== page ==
Excel Conditional Formatting can be used to alter the formatting of an Excel cell based on either:
Before entering the Conditional Formatting menu, you need to first select the cell(s) that you wish to apply the formatting to.
Next, select the Conditional Formatting option from within the 'Styles' group on the Home tab of the Excel ribbon. Clicking on this option will cause the Conditional Formatting drop-down menu to be displayed (see rightabove).
This menu allows you to select the type of Excel Conditional Formatting that you want to apply to your cell(s). This can be either:
These different conditional formatting types are described in depth on the following pages:
|Conditional Formatting Rules:|
|Highlight Cells Rules|
|Data Bars/Color Scales/Icon Sets|
|Conditional Formatting Using Formulas|
Excel Conditional Formatting allows you to specify multiple conditions, and apply different formatting to each of these. After you have specified your first condition, you can specify further conditions by simply repeating the process for adding a condition.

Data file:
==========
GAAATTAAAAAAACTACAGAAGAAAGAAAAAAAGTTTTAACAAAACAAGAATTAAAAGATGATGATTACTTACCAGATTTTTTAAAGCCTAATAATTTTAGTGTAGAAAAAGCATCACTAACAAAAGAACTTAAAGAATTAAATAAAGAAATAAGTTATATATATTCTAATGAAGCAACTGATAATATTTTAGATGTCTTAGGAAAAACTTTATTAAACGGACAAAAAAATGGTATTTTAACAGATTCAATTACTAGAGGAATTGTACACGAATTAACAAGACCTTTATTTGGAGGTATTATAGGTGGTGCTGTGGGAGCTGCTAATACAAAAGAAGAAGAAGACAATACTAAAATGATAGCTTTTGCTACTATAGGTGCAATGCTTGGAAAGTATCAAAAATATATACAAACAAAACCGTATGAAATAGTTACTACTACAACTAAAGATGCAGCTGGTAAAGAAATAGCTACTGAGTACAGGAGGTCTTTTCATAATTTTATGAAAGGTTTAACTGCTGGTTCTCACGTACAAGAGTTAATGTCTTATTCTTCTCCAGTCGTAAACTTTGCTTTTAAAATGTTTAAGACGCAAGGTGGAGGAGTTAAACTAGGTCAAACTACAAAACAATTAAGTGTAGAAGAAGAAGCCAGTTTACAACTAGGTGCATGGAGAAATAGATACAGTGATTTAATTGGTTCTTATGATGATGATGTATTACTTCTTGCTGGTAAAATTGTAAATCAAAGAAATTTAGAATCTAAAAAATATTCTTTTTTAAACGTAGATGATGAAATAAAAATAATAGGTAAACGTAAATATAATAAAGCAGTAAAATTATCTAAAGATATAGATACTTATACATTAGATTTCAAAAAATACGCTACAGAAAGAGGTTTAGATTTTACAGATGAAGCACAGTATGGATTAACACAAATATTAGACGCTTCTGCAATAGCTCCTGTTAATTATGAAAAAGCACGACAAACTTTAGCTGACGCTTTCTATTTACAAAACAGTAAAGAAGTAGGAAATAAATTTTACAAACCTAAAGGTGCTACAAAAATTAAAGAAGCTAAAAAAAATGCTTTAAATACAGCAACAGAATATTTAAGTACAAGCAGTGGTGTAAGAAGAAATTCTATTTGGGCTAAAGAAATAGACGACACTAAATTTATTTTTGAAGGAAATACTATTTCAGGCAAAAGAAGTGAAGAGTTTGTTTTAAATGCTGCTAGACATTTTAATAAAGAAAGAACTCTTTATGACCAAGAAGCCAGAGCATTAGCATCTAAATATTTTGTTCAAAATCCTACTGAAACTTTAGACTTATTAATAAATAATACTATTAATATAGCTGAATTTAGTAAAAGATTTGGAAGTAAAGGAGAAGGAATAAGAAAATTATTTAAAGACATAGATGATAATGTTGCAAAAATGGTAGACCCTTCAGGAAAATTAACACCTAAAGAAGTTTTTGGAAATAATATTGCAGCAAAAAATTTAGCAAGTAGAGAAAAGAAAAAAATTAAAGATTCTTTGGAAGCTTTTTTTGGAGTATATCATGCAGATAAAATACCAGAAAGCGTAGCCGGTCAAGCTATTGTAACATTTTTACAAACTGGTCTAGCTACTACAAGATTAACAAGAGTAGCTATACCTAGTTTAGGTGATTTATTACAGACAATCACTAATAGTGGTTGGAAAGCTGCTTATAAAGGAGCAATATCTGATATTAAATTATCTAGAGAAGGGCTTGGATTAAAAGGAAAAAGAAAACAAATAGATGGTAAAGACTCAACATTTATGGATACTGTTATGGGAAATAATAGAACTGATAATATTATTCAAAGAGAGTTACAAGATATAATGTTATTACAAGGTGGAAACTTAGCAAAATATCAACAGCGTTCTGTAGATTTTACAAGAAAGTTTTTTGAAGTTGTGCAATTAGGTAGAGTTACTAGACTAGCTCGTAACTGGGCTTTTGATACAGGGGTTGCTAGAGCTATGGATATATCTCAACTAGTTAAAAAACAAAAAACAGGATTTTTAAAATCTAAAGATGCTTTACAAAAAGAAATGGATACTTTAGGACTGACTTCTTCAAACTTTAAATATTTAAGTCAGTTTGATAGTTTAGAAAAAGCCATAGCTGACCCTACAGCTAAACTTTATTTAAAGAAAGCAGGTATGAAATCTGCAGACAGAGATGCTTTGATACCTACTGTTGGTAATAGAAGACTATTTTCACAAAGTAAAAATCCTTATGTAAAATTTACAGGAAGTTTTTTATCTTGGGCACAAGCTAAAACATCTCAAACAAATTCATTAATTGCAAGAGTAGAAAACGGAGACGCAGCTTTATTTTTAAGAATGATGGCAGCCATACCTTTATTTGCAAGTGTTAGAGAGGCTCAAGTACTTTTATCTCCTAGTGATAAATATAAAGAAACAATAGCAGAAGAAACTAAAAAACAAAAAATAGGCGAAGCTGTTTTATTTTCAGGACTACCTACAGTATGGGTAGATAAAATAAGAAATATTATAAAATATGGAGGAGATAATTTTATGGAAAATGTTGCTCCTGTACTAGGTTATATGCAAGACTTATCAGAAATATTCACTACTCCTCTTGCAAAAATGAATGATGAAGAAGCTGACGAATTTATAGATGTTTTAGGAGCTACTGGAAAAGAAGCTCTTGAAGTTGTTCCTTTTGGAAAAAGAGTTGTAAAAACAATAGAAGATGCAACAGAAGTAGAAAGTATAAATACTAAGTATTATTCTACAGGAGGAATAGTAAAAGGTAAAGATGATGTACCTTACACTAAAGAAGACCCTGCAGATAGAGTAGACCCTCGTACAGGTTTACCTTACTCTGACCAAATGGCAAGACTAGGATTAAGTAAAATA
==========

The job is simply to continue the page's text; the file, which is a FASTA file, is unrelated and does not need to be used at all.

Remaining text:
If you want to view or edit the conditions that have been set so far, select the Manage Rules... option from the Excel Conditional Formatting menu (see rightabove). This shows a list of all rules that have been defined so far.
It is important to understand that the order that the Excel Conditional Formatting rules are listed does make a difference. The condition that is positioned at the top of the list is tested first, and then the next one down, etc.
This ordering process is particularly important when you have conditions that overlap (e.g. A1>10, A1>5). This is illustrated in the 'Common Error' example below.
When more than one condition is used for Excel Conditional Formatting, it is important to understand that the conditions are tested in the order that they appear in the 'Rules Manager' window.
Therefore, if we wanted to specify that cells having a value greater than 10 be coloured in red and cells having a value greater than 5 be coloured in orange, the following definition (which applies the test "Cell Value > 5" before the test "Cell Value > 10") would NOT work, as required: